The Salty Side: Saltwater Aquariums for Beginners

Complete Saltwater Aquarium Setup: How I Run My Reef Tank

saltwater aquarium

I have put together this page so you can see exactly what I use in the running of my complete saltwater aquarium setup. When I first got the the saltwater aquarium bug, I found it super helpful to find someone who had a tank that I aspired to.  I then followed most of what they did in order to get my tank where I wanted it to be in the shortest time possible.  (I have of course made mistakes along the way and try to let others know where I went wrong so they don’t have to make the same mistakes.)  Hopefully I can be that person to you and if you have any questions, please feel free to contact me either through this site or through my Facebook page and I will do my best to answer them.  

Please note that some of these links may be affiliate links.  This simply means that if you click on a link I may earn a small commission, but this is at no extra cost to you.  It really does help me to keep working on the site and helping out as many other saltwater aquarium owners as I can. 

Equipment I use in my Setup

complete saltwater aquarium setup


This is my fifth and largest saltwater aquarium I have owned. I immediately decided on the Red Sea Reefer 625XXL. This was an upgrade from my previous Red Sea tank, a Reefer 350. At the time I upgraded there was a lot of forum discussion regarding Red Sea tanks splitting. However, when there is something to complain about, those people make sure you hear them. I have nothing but good things to say about Red Sea, there products and their aftersales service.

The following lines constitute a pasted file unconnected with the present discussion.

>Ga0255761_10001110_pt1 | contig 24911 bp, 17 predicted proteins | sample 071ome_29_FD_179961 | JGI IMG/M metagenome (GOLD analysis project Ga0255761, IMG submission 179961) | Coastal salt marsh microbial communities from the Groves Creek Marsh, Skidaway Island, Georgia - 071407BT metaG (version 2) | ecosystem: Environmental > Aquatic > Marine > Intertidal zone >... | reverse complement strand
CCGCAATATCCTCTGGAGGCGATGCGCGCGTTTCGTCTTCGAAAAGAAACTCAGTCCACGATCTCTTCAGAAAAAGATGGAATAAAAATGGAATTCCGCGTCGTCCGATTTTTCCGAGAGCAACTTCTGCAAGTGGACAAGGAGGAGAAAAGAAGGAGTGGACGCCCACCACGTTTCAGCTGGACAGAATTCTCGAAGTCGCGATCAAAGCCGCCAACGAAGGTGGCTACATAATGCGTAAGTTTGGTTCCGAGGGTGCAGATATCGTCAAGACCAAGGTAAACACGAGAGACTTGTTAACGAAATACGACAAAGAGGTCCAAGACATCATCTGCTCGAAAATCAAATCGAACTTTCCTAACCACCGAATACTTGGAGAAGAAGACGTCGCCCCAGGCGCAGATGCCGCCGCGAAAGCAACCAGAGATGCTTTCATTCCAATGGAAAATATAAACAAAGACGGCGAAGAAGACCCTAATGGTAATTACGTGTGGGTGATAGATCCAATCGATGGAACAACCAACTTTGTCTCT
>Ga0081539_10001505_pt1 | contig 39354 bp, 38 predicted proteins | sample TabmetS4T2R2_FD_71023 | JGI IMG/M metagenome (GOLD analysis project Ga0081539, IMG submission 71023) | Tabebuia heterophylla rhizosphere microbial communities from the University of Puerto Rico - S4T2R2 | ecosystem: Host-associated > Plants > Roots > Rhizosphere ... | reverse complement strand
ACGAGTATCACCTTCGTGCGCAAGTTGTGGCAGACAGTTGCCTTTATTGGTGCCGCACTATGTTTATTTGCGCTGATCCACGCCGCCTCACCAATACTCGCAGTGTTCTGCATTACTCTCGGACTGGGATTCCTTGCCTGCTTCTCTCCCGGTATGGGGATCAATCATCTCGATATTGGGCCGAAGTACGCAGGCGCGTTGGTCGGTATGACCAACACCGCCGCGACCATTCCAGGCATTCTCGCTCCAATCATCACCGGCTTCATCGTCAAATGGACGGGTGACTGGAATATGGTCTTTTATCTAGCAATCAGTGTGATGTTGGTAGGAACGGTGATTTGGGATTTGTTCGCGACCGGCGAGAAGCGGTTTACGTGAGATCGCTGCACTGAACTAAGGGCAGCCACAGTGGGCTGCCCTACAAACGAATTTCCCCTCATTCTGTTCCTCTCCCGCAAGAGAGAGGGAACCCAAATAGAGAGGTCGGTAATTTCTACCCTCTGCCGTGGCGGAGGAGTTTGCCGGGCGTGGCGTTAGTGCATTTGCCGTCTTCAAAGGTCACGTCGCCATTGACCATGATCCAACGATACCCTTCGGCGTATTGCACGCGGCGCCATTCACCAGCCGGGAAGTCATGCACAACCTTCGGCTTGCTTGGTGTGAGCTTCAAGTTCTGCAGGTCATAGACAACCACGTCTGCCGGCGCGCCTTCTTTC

I decided to try out the Red Sea ReefLED 90’s to compliment my Reefer. They were new to the market at the time, and had been developed to make reef aquarium lighting as fool-proof as possible. I previously had Ecotech Radion XR15’s on my last tank. I do find that Red Sea’s app ReefBeat works amazingly well when compared to Ecotech’s EcoSmart Live app. The ReefLED’s definitely grow coral very well, even SPS. But if you are super fussy about shadowing, you will probably need more than the recommended LED’s. The Radion XR15 LED’s made colours pop a little more than the ReefLED’s, but for the cost difference you cannot go wrong with these.


For my heating I use two 300W titanium heaters. I always use two for redundancy. Should one break, the other will continue to heat the tank. I plug these heaters into an Inkbird WiFi Temperature Controller. The great thing about a WiFi controller is that it becomes an extra failsafe. If anything untoward were to happen with the temperature in my aquarium, I would be notified with the controller app on my smartphone.